ZONAMACO / Transatlántico
“There’s a huge potential for the collectible design industry in Latin America - both the number of makers and collectors in this part of the world is booming."
Gallery Philia, Mexico City
8th – 12th February 2022
NOMADIC PLATFORM GALERIE Philia is gearing up for another year of format-defying exhibitions mounted throughout the globe. Getting things started is a unique showcase placing relatively unknown Latin American and established European designers in direct dialogue.
Coinciding with art and design fair ZONAMACO (8th-12th February), the ‘Transatlántico’ show will transform 700 square metres of prime Mexico City gallery space into a fully-immersive experience. Building on the platform’s commitment to multiculturalism, the exhibition will celebrate different facets of the region’s rich heritage and contemporary output.
This particular venture stemmed from Galerie Philia co-founder Ygaël Attali’s fascination with Latin America’s Pre-Columbian, colonial and post-colonial history. A philosopher and social scientist by training, he delved deep into the writings of noted French anthropologist Claude Lévi-Strauss and applied his theories to this endeavour. “I’ve always been interested in the concept of culture clash,” Attali explains, “but also the different accords one culture affords another. The oxymoronic period of discovery can be both violent and enriching.”
In early 2021, he set up shop in Santo Domingo, Dominican Republic – the first colonial city in the Americas – and began meeting local designers, as well as exploring endemic materials like straw and various types of stone. What he discovered was an overall hybrid approach, one informed by the region’s indigenous and European heritage. “I thought to myself, let’s do something where we create a conversation between what’s currently happening in both places.”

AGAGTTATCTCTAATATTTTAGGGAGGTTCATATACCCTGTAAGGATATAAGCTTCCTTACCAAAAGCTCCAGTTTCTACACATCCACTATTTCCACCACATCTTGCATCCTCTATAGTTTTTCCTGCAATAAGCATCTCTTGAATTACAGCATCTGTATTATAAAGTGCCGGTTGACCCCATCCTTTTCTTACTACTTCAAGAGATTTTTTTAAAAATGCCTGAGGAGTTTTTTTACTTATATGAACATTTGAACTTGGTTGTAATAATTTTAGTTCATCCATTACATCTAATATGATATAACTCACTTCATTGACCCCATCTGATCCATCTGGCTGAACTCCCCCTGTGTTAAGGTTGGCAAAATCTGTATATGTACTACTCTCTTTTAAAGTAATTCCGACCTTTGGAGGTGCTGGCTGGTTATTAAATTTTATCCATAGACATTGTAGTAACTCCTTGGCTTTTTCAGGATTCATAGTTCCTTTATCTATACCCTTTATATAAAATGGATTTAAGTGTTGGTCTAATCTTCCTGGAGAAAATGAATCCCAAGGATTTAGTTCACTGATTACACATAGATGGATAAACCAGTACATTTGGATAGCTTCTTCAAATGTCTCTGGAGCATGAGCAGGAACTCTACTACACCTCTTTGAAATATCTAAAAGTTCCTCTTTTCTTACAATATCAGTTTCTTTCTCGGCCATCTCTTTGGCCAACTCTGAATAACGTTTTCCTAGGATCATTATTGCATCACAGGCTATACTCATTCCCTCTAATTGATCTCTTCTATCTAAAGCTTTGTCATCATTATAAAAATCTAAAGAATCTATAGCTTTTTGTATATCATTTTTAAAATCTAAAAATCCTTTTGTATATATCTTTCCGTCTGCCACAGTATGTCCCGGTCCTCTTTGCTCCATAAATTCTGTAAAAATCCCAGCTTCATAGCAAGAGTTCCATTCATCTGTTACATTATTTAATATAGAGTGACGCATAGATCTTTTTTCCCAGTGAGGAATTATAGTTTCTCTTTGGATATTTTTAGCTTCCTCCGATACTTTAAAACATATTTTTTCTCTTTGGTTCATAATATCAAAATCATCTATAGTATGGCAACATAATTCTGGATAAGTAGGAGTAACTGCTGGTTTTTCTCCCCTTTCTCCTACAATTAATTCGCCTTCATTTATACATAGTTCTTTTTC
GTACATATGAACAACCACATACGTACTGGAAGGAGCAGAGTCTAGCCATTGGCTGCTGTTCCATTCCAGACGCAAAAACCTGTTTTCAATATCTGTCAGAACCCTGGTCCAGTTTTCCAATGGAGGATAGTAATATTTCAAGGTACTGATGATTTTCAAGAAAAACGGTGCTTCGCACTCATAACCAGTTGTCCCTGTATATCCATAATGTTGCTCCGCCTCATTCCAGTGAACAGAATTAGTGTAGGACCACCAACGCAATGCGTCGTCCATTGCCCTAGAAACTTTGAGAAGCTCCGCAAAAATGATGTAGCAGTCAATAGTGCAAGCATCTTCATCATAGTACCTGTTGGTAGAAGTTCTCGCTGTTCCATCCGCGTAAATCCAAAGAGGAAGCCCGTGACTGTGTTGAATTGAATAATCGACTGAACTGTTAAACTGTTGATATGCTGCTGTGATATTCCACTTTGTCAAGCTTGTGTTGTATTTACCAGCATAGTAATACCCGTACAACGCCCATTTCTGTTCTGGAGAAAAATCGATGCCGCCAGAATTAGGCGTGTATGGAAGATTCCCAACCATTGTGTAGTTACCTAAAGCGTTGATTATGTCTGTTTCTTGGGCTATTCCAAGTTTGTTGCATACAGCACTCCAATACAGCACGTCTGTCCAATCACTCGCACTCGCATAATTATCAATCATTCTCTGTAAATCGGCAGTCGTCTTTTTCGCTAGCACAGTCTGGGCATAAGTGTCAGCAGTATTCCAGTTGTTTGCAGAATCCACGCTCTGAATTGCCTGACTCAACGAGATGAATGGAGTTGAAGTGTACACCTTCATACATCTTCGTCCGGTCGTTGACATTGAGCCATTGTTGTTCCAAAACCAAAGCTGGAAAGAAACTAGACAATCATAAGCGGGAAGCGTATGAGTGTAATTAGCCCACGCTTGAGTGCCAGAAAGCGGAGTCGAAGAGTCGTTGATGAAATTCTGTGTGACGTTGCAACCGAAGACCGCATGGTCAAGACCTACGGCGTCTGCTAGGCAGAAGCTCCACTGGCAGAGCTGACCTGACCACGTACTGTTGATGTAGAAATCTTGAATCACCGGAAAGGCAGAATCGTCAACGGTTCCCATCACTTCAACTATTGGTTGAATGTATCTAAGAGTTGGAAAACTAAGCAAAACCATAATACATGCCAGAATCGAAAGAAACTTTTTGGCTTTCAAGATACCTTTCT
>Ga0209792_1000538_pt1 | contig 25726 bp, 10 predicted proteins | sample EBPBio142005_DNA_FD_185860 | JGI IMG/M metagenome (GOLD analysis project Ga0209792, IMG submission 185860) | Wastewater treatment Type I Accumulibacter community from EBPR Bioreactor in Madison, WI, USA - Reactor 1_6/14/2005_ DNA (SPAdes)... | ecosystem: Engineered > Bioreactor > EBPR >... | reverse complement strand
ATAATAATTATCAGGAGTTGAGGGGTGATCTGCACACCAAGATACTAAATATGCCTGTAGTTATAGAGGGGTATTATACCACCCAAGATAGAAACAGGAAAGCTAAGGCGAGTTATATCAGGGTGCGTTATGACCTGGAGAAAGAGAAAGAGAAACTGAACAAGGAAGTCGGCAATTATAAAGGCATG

Avoiding the cliches and cultural appropriation that too often marginalises the Global South’s artisanal production, Attali and his team sought out emerging talents that transcend these stigmas. Many of the exhibitors reflect the international organic trend while others reinterpret age-old craft techniques.
“We’re going to try and show both types of work to reveal this range and reveal the parallels between designers operating on either side of the Atlantic,” he explains. “We want to show that even if designers are deeply influenced by their origins, they’re not determined by these forces and can draw from a wide range of inspirations.”
For the gallerist, minimalism offers designers the opportunity to combine and refine different references. This formal vocabulary might have been perfected in Europe before influencing the rest of the world, but it has an intriguing mutation within Latin America. Ancient structures and natural elements specific to the region have informed practices like Rodrigo Bravo and CHUCH Estudio. While the former’s ‘Monolith Series’ derives from production methods, technologies and materials specific to Chile, the latter’s ‘Ceiba’ lamp borrows its shape from a subtropical tree common in the Yucatan.